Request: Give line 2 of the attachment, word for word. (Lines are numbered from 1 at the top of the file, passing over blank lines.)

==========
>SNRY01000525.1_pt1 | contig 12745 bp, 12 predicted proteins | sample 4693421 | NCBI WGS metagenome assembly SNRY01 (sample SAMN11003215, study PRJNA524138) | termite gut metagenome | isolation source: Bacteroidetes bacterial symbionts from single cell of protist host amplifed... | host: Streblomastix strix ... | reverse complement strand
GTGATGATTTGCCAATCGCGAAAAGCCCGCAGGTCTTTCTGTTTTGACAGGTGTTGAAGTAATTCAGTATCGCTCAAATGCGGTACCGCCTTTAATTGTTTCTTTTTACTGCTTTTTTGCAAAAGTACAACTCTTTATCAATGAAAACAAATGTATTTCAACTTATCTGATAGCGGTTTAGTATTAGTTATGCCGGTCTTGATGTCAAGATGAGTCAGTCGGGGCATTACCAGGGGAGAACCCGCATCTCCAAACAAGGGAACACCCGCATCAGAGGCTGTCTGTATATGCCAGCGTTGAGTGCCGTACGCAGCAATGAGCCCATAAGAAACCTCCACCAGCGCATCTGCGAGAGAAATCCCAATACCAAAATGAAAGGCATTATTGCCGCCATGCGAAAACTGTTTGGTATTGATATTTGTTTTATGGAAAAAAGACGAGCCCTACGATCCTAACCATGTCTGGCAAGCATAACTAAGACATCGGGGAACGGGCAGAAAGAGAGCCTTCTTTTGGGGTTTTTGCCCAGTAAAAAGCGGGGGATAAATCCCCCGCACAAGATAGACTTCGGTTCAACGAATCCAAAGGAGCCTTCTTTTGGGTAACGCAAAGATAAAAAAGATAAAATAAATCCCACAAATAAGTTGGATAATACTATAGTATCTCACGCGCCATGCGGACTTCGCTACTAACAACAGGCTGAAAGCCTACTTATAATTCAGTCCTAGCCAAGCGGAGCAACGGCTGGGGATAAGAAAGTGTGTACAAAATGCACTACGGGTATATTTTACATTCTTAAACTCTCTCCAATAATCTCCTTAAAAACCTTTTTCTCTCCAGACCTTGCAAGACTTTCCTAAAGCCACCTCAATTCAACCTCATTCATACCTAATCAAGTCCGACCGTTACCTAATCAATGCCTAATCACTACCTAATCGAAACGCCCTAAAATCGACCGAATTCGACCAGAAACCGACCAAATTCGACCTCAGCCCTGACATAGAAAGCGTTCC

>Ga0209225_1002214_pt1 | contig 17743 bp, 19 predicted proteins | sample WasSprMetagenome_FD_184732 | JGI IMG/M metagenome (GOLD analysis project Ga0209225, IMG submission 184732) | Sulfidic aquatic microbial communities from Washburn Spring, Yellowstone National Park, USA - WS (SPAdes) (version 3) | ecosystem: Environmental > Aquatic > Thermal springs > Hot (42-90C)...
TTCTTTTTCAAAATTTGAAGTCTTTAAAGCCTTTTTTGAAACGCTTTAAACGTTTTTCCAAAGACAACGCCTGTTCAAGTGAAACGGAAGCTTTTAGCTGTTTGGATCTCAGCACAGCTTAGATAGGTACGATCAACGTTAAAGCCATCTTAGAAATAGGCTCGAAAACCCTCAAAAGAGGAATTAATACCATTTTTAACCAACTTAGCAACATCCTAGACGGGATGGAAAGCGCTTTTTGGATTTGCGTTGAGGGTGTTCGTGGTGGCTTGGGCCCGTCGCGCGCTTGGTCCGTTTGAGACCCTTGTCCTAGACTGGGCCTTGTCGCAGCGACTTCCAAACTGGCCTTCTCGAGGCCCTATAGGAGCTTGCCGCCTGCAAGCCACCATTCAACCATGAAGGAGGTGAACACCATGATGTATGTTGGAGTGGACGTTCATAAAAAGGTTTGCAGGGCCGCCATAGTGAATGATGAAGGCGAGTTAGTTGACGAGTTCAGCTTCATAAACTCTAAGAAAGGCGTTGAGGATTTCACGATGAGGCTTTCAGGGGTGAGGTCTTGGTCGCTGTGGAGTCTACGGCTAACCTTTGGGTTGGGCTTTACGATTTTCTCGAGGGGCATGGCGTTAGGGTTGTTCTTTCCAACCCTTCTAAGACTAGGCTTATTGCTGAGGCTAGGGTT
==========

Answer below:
GTGATGATTTGCCAATCGCGAAAAGCCCGCAGGTCTTTCTGTTTTGACAGGTGTTGAAGTAATTCAGTATCGCTCAAATGCGGTACCGCCTTTAATTGTTTCTTTTTACTGCTTTTTTGCAAAAGTACAACTCTTTATCAATGAAAACAAATGTATTTCAACTTATCTGATAGCGGTTTAGTATTAGTTATGCCGGTCTTGATGTCAAGATGAGTCAGTCGGGGCATTACCAGGGGAGAACCCGCATCTCCAAACAAGGGAACACCCGCATCAGAGGCTGTCTGTATATGCCAGCGTTGAGTGCCGTACGCAGCAATGAGCCCATAAGAAACCTCCACCAGCGCATCTGCGAGAGAAATCCCAATACCAAAATGAAAGGCATTATTGCCGCCATGCGAAAACTGTTTGGTATTGATATTTGTTTTATGGAAAAAAGACGAGCCCTACGATCCTAACCATGTCTGGCAAGCATAACTAAGACATCGGGGAACGGGCAGAAAGAGAGCCTTCTTTTGGGGTTTTTGCCCAGTAAAAAGCGGGGGATAAATCCCCCGCACAAGATAGACTTCGGTTCAACGAATCCAAAGGAGCCTTCTTTTGGGTAACGCAAAGATAAAAAAGATAAAATAAATCCCACAAATAAGTTGGATAATACTATAGTATCTCACGCGCCATGCGGACTTCGCTACTAACAACAGGCTGAAAGCCTACTTATAATTCAGTCCTAGCCAAGCGGAGCAACGGCTGGGGATAAGAAAGTGTGTACAAAATGCACTACGGGTATATTTTACATTCTTAAACTCTCTCCAATAATCTCCTTAAAAACCTTTTTCTCTCCAGACCTTGCAAGACTTTCCTAAAGCCACCTCAATTCAACCTCATTCATACCTAATCAAGTCCGACCGTTACCTAATCAATGCCTAATCACTACCTAATCGAAACGCCCTAAAATCGACCGAATTCGACCAGAAACCGACCAAATTCGACCTCAGCCCTGACATAGAAAGCGTTCC